Good for NPR and the other progressives, I really hadn’t heard a peep from them myself. I listen to NPR frequently when coming home from work (but not exclusively; they don’t have traffic reports) and I never heard that. The Atlantic online has a piece, although Slate doesn’t seem to. Did the NPR piece get so far as to admit that, had a status-of-forces agreement been reached with the Iraqi government, this would not have happened?

        Anyhow, as I said in my first post, the idea that either side of American Politics is at fault for refusing to “do something” right now presumes that something constructive (in the political arena) actually could be done. I’m not sure it could…in the political arena.

        Outside the political arena, well…I’m right-of-center by most standards and most of the people I know are rightward of me, and the vast majority of them had already sent money to various relief organizations to try and help the Iraqi Christians long before the ISIS thing started. I imagine they’re doubling-up on that, now, and my wife and I sent a Franklin or two just a couple of days ago as things got really bad. And of course there are the usual round of Catholic and Evangelical churches doing the “short-term missionary” thing where possible, though I imagine that doesn’t apply much in this instance. I’m not sure whether the left mirrors any of that.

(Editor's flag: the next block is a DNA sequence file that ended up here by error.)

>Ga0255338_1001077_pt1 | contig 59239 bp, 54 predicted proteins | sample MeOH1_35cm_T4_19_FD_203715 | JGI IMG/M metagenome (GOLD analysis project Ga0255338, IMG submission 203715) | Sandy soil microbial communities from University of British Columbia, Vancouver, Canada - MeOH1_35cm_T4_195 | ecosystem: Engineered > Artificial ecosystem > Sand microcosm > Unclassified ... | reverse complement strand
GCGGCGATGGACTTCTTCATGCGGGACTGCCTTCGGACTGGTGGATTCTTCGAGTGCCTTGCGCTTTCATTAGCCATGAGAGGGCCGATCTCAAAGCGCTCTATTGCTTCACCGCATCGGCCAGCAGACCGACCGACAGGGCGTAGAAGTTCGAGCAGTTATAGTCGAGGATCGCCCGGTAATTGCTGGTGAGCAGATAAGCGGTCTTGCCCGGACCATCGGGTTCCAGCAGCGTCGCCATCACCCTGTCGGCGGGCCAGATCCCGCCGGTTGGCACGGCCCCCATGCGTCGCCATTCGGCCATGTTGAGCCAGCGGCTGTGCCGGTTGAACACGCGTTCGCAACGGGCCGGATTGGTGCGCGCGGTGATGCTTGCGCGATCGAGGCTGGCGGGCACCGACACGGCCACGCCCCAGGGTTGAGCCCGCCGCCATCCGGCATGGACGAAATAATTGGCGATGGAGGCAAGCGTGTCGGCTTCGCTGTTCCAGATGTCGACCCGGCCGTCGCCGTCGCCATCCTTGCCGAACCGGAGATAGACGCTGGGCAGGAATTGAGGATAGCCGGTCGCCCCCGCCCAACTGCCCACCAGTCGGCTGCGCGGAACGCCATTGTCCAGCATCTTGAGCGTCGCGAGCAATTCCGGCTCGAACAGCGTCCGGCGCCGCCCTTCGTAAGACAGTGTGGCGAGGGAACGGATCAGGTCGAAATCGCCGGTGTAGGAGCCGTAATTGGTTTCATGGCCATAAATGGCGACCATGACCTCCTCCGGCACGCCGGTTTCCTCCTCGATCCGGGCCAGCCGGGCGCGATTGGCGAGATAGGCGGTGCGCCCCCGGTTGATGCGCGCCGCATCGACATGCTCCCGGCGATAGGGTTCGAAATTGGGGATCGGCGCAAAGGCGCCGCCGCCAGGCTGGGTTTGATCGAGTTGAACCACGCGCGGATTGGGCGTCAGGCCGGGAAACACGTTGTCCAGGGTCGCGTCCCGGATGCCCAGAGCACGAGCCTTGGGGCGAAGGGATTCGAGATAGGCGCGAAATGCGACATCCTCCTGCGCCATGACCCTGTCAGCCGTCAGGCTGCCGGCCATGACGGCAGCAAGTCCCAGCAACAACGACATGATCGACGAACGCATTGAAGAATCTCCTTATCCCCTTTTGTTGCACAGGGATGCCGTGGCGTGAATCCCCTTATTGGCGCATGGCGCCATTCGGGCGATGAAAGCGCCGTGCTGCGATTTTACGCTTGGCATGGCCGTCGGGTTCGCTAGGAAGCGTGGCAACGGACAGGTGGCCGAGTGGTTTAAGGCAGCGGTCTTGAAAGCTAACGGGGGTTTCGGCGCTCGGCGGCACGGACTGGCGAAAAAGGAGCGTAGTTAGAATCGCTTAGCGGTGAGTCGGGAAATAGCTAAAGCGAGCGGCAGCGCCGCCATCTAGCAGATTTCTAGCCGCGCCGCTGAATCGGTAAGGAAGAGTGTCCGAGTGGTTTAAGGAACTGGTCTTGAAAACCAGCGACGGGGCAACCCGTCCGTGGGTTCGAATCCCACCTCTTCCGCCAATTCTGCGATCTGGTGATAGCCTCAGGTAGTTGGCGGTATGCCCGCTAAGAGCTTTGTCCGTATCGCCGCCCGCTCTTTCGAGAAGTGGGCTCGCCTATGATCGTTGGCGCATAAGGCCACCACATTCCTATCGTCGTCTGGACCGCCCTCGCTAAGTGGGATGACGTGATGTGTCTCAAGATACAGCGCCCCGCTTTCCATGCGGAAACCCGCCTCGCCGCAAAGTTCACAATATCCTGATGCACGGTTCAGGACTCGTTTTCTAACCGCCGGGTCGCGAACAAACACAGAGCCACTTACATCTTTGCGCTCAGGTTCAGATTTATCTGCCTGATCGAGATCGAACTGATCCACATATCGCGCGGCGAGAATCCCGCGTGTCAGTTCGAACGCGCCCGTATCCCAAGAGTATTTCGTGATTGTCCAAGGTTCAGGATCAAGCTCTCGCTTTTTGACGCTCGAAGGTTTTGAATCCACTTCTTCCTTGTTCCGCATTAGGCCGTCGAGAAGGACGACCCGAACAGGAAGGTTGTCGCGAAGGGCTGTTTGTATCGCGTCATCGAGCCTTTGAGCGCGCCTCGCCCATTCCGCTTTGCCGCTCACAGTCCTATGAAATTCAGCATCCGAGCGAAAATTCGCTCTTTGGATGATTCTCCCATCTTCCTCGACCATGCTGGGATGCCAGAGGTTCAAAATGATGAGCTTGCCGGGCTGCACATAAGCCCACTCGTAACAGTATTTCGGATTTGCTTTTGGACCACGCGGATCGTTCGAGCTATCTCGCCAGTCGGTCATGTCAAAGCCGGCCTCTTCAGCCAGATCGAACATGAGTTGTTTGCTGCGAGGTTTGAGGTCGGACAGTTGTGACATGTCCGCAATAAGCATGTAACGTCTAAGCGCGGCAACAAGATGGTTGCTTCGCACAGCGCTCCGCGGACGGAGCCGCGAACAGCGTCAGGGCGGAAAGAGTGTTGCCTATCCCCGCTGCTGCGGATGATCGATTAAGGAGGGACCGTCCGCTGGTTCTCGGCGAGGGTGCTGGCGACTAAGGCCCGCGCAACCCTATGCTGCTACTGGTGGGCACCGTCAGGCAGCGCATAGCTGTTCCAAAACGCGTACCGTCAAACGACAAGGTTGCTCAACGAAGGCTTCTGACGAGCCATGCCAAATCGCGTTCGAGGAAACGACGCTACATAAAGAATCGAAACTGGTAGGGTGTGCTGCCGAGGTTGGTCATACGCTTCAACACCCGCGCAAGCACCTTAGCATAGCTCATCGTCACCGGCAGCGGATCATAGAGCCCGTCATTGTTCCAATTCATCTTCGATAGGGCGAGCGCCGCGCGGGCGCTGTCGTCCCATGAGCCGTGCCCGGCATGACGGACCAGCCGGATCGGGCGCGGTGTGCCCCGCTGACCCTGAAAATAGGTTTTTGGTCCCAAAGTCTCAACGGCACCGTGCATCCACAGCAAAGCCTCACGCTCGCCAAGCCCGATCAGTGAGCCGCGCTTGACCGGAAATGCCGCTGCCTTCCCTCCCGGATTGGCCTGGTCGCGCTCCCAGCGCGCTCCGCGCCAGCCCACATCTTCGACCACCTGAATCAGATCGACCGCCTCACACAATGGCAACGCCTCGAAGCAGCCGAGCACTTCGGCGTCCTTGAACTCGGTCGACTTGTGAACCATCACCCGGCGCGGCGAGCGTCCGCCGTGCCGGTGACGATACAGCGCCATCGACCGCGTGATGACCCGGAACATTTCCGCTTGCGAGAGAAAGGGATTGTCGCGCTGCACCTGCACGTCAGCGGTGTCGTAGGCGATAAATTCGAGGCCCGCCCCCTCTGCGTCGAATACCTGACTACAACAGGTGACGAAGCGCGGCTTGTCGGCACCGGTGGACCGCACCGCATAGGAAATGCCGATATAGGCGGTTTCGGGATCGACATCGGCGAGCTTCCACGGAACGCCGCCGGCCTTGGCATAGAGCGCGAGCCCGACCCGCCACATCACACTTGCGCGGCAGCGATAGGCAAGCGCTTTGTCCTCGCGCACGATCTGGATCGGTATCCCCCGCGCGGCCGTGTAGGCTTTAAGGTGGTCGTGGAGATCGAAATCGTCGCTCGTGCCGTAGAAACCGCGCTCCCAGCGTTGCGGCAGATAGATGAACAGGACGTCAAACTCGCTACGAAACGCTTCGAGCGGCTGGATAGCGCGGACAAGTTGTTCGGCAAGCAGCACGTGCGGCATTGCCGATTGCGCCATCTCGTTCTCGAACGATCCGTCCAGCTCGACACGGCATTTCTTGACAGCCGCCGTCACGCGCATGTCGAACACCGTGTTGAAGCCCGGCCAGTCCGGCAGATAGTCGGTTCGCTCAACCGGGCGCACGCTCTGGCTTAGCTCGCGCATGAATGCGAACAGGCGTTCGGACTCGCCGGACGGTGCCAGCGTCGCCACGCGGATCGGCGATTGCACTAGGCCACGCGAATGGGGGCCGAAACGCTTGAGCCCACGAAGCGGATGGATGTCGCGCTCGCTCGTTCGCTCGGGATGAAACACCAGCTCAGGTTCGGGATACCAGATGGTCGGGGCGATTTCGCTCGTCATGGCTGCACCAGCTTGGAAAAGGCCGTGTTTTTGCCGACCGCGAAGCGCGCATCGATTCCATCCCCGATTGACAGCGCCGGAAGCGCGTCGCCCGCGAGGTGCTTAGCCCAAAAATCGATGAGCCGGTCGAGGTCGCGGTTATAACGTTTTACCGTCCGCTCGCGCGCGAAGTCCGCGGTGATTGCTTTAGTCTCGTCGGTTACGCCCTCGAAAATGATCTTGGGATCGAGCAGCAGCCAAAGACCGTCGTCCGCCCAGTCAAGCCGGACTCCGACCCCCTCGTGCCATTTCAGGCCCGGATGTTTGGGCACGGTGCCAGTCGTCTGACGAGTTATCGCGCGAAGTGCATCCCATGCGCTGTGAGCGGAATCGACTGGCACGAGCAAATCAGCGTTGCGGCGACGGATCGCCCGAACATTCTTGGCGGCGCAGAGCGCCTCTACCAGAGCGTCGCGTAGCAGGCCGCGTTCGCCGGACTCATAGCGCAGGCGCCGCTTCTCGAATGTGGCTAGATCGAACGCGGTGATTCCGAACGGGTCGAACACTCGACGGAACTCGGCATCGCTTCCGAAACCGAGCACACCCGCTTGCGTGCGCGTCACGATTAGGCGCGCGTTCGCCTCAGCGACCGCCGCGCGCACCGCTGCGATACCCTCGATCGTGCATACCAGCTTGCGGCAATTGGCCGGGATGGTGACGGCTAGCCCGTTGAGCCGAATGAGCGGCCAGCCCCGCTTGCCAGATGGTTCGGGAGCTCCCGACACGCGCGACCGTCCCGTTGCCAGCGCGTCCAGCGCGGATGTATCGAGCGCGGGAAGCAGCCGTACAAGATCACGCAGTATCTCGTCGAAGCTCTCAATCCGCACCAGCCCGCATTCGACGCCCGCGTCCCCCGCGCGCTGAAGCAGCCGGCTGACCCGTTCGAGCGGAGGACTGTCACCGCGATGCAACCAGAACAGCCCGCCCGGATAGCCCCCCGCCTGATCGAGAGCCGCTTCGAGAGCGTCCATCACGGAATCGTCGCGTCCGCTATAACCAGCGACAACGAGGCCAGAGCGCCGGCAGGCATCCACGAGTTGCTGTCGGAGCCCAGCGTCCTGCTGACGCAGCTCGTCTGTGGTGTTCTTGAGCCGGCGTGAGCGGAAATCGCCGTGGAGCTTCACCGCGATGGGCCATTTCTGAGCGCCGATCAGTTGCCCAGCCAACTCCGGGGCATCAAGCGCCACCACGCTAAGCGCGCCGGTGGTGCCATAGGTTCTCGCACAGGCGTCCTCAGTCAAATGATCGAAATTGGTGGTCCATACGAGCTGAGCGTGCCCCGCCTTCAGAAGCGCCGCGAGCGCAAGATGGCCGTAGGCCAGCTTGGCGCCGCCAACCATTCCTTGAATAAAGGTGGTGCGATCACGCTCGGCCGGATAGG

But presuming something constructive CAN be done, and the something is political involving the American government’s foreign policy? That, at present, is entirely in the hands of the left. If that is where one’s complaints lie, then, as a matter of mere justice, one can’t ascribe blame to the right.

        If, in the future, the right hold the Senate and the White House again, then it will be their turn to get the blame for either action or inaction, in matters of foreign policy. And if one party holds one, and the other party holds the other, then one can distribute blame evenly. That was my whole point.

        • cajaquarius